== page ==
This building was mainly used for justice tribunals. It belongs to the Forum but it is on the opposite side of the Via Flaminia and dates back to the first Imperial Age. Today, the main hall is divided in three aisles with rows of pillars. Towards the back there is a smaller diagonal room with an apse of the centre.

6 The Forum
The public square, facing the west side of the urban road route of the Via Flaminia, was by means of two rounded-arches. One has been partially reconstructed. The first, further south, is in proximity to the so-called twin temples.
Only the podiums lined with pink stone slabs remain. The access was by a flight of steps portly reconstructed: the lack of ancient sources make it difficult to identify the divine couple.

The second entrance that bordered the northern side of the square, consist of four apsidal rectangular
rooms: the largest one is identified as the Curia (the headquarters of the senate town council], the smaller ones were headquarters for administrative and political activities. Detailed marble decorations con also be seen.

7 The Antiquarian Cistern
There ore four cisterns that have been identified at Carsulae: two are further north, upstream from the
thermal system (one has now been transformed into an Antiquarium). One is to the north of the amphitheatre and the other to the south of the theatre.

8 The Arch of S. Damiano
The arch is to be found at the northern entrance of the town. It was originally a tri-fornix arch (the two lateral minor ones have collapsed). Some restored architectonic decorations have been found on site. The arch, like other architecture of the town, dates dated back to the era of Augustan urban
renovation along the Via Flaminia.

9 The Tombstone Monuments
Three tombstones belonging to the prestigious Carsulae families, ore outside of the town boundaries.
Two ore restored and dating back to between the first century BC and the first century AD.
The first is a drum shaped tomb on a rectangular base. It has a crowning of crenulations and six radial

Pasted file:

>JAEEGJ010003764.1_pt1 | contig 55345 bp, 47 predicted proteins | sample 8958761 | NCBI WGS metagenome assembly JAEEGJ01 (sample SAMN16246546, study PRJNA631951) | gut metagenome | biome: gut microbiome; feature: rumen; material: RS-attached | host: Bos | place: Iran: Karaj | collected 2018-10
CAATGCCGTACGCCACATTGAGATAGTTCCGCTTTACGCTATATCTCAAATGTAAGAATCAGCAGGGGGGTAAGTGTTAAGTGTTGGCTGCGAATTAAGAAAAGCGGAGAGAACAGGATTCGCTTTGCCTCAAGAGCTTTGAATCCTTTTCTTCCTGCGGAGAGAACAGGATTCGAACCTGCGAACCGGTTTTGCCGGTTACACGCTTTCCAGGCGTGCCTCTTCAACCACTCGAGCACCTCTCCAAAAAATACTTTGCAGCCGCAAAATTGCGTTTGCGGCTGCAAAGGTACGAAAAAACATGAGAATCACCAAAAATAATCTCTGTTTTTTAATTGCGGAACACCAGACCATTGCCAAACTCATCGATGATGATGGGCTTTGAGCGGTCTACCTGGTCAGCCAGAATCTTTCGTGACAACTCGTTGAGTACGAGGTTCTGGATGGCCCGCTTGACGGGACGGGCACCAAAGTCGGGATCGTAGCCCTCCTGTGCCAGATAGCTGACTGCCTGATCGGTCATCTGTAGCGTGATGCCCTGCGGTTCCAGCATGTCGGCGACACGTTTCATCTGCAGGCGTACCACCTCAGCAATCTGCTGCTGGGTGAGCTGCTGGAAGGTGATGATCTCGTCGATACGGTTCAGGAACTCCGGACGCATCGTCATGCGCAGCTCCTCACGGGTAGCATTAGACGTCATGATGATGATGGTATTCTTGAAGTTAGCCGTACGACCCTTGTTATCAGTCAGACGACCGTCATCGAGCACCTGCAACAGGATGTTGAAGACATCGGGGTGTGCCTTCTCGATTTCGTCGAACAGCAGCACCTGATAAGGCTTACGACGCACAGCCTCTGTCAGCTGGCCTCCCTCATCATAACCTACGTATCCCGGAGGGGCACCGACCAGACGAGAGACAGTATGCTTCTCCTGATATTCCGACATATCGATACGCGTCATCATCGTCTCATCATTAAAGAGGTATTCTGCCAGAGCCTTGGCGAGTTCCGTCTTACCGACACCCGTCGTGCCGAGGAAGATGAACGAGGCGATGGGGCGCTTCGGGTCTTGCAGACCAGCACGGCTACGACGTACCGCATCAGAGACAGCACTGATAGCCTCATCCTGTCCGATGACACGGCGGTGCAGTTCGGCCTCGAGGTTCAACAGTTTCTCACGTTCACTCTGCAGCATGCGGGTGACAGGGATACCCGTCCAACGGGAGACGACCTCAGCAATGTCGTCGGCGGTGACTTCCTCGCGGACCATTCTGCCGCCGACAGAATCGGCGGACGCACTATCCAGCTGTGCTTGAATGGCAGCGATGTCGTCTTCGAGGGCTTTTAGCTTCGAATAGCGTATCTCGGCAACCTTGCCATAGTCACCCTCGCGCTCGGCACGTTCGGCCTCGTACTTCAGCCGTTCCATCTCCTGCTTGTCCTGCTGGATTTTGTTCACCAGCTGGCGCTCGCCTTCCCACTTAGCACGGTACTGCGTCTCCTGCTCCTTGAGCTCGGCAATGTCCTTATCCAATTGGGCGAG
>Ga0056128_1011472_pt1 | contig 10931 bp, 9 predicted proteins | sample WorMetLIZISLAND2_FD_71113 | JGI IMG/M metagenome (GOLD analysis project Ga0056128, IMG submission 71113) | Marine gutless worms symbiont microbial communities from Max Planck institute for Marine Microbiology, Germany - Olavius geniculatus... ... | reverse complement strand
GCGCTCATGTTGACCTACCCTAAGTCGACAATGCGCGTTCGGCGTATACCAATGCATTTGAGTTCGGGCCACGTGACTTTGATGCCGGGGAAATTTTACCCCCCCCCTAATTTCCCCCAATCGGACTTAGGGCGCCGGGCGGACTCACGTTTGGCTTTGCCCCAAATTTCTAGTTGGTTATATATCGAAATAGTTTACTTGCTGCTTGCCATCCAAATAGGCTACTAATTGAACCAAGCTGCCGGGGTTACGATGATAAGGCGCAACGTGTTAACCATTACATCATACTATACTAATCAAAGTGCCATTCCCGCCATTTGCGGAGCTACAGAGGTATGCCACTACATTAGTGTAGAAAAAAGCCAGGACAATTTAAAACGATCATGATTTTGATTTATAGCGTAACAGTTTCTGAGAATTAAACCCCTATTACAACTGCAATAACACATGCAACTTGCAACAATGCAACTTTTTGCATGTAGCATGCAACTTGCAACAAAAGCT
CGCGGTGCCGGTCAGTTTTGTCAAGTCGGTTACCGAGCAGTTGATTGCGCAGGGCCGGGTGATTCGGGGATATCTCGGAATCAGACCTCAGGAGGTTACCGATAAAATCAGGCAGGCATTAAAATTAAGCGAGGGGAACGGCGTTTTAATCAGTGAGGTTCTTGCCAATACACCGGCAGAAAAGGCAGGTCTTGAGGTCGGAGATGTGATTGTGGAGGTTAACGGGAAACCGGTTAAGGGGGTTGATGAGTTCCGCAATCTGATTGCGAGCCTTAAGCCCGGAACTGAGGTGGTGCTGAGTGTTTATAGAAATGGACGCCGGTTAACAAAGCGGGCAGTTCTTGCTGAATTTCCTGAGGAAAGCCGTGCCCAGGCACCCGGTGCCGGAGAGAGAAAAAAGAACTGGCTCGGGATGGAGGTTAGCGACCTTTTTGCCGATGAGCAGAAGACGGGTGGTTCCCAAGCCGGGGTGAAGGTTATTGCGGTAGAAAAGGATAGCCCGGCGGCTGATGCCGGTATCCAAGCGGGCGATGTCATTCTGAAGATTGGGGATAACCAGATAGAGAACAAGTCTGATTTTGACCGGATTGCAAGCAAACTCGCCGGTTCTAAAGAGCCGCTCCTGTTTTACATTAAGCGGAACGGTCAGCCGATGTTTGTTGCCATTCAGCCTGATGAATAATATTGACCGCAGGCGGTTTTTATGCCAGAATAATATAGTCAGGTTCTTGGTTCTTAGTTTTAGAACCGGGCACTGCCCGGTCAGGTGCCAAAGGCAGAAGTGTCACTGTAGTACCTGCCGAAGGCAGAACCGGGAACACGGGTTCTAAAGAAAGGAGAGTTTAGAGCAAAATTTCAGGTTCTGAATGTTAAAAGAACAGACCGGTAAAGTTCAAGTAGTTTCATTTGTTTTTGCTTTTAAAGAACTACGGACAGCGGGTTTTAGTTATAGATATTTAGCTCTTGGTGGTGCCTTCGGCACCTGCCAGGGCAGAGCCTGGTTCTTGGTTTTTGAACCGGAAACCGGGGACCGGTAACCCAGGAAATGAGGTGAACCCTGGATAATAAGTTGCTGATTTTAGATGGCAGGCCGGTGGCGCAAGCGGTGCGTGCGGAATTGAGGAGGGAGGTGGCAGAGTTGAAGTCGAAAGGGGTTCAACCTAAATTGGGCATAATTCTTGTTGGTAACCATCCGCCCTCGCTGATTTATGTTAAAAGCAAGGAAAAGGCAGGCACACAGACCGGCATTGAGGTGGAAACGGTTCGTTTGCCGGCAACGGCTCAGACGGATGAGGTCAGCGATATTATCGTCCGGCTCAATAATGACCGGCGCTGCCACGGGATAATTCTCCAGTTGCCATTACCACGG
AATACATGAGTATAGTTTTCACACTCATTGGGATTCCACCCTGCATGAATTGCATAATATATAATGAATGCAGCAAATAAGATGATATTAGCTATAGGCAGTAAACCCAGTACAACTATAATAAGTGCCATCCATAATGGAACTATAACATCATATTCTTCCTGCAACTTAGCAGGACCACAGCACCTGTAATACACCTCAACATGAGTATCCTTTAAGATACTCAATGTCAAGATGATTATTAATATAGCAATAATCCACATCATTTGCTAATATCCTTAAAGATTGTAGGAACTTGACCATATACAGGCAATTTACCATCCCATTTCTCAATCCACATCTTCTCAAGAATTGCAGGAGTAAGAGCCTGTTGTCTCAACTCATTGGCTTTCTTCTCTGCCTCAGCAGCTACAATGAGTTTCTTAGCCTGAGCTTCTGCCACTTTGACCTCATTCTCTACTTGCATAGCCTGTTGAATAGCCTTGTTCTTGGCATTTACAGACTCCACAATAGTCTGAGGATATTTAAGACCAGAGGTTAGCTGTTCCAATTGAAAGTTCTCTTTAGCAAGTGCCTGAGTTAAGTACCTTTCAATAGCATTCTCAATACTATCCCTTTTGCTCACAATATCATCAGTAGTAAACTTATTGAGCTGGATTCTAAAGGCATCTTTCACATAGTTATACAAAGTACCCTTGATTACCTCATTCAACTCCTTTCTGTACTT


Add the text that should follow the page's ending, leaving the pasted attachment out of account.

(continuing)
walls inside The second is a tower shape on a rectangular base. The cylindrical body has skylights and above these there are Doric style decorations. It has a cusp arch covering. The other monument was possibly a type of kiosk. It preserves only a rectangular basement and part of a fence. Not far from the monumental tombs, a leaden sarcophagus was discovered. Inside
the human remains of a young girl.

10/11 The Amphitheatre and the Theatre
Both structures are to be found on the eastern side of the town. The amphitheatre was partly built into a natural cavity in the ground. Only the northern side of it was in part excavated. Brought to light were the two principal access points of the arena which were opened along the largest axis. Also there is the wall of the podium and the ambulatories reaching as far as the cavea. It is suggested that it dates back to the first century AD.
The theatre was entirely reconstructed above the ground and date back to before the amphitheatre.
The scaena preserves the remains of the original front tripartite with semi-circular niches in the centre and two others at sides, While a wall made by niches, divides the pulpitum (stage pulpit) from the orchestra area. The latter being linked to the outside through two paradoi (lateral passes), all of which is lightly sloping In the upper and middle part, the cavea was supported by 15 vaulted rooms and by the covering of the ambulatory on which they face.

carsulae archaeological site

carsulae archaeological site

Carsulae archaeological site
Hotel Michelangelo Palace
Hotel Michelangelo Palace